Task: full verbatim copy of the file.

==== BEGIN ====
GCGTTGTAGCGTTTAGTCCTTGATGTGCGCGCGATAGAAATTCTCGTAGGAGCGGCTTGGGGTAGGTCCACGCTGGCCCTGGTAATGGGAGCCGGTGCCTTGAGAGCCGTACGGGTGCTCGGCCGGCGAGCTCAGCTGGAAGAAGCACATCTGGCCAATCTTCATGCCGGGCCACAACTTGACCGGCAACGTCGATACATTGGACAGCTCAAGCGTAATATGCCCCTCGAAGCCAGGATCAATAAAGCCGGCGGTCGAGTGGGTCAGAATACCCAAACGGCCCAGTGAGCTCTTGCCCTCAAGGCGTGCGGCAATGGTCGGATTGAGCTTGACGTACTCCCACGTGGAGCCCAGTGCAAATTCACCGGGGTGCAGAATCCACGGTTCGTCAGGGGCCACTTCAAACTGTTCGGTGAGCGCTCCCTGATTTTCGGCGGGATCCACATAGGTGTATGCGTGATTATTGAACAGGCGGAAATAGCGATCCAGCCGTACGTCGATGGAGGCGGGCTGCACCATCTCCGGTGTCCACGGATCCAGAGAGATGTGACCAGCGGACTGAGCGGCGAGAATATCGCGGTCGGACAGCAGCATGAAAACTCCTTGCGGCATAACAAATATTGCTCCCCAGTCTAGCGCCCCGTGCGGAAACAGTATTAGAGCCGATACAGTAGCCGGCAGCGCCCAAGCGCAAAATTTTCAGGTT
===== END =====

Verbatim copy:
GCGTTGTAGCGTTTAGTCCTTGATGTGCGCGCGATAGAAATTCTCGTAGGAGCGGCTTGGGGTAGGTCCACGCTGGCCCTGGTAATGGGAGCCGGTGCCTTGAGAGCCGTACGGGTGCTCGGCCGGCGAGCTCAGCTGGAAGAAGCACATCTGGCCAATCTTCATGCCGGGCCACAACTTGACCGGCAACGTCGATACATTGGACAGCTCAAGCGTAATATGCCCCTCGAAGCCAGGATCAATAAAGCCGGCGGTCGAGTGGGTCAGAATACCCAAACGGCCCAGTGAGCTCTTGCCCTCAAGGCGTGCGGCAATGGTCGGATTGAGCTTGACGTACTCCCACGTGGAGCCCAGTGCAAATTCACCGGGGTGCAGAATCCACGGTTCGTCAGGGGCCACTTCAAACTGTTCGGTGAGCGCTCCCTGATTTTCGGCGGGATCCACATAGGTGTATGCGTGATTATTGAACAGGCGGAAATAGCGATCCAGCCGTACGTCGATGGAGGCGGGCTGCACCATCTCCGGTGTCCACGGATCCAGAGAGATGTGACCAGCGGACTGAGCGGCGAGAATATCGCGGTCGGACAGCAGCATGAAAACTCCTTGCGGCATAACAAATATTGCTCCCCAGTCTAGCGCCCCGTGCGGAAACAGTATTAGAGCCGATACAGTAGCCGGCAGCGCCCAAGCGCAAAATTTTCAGGTT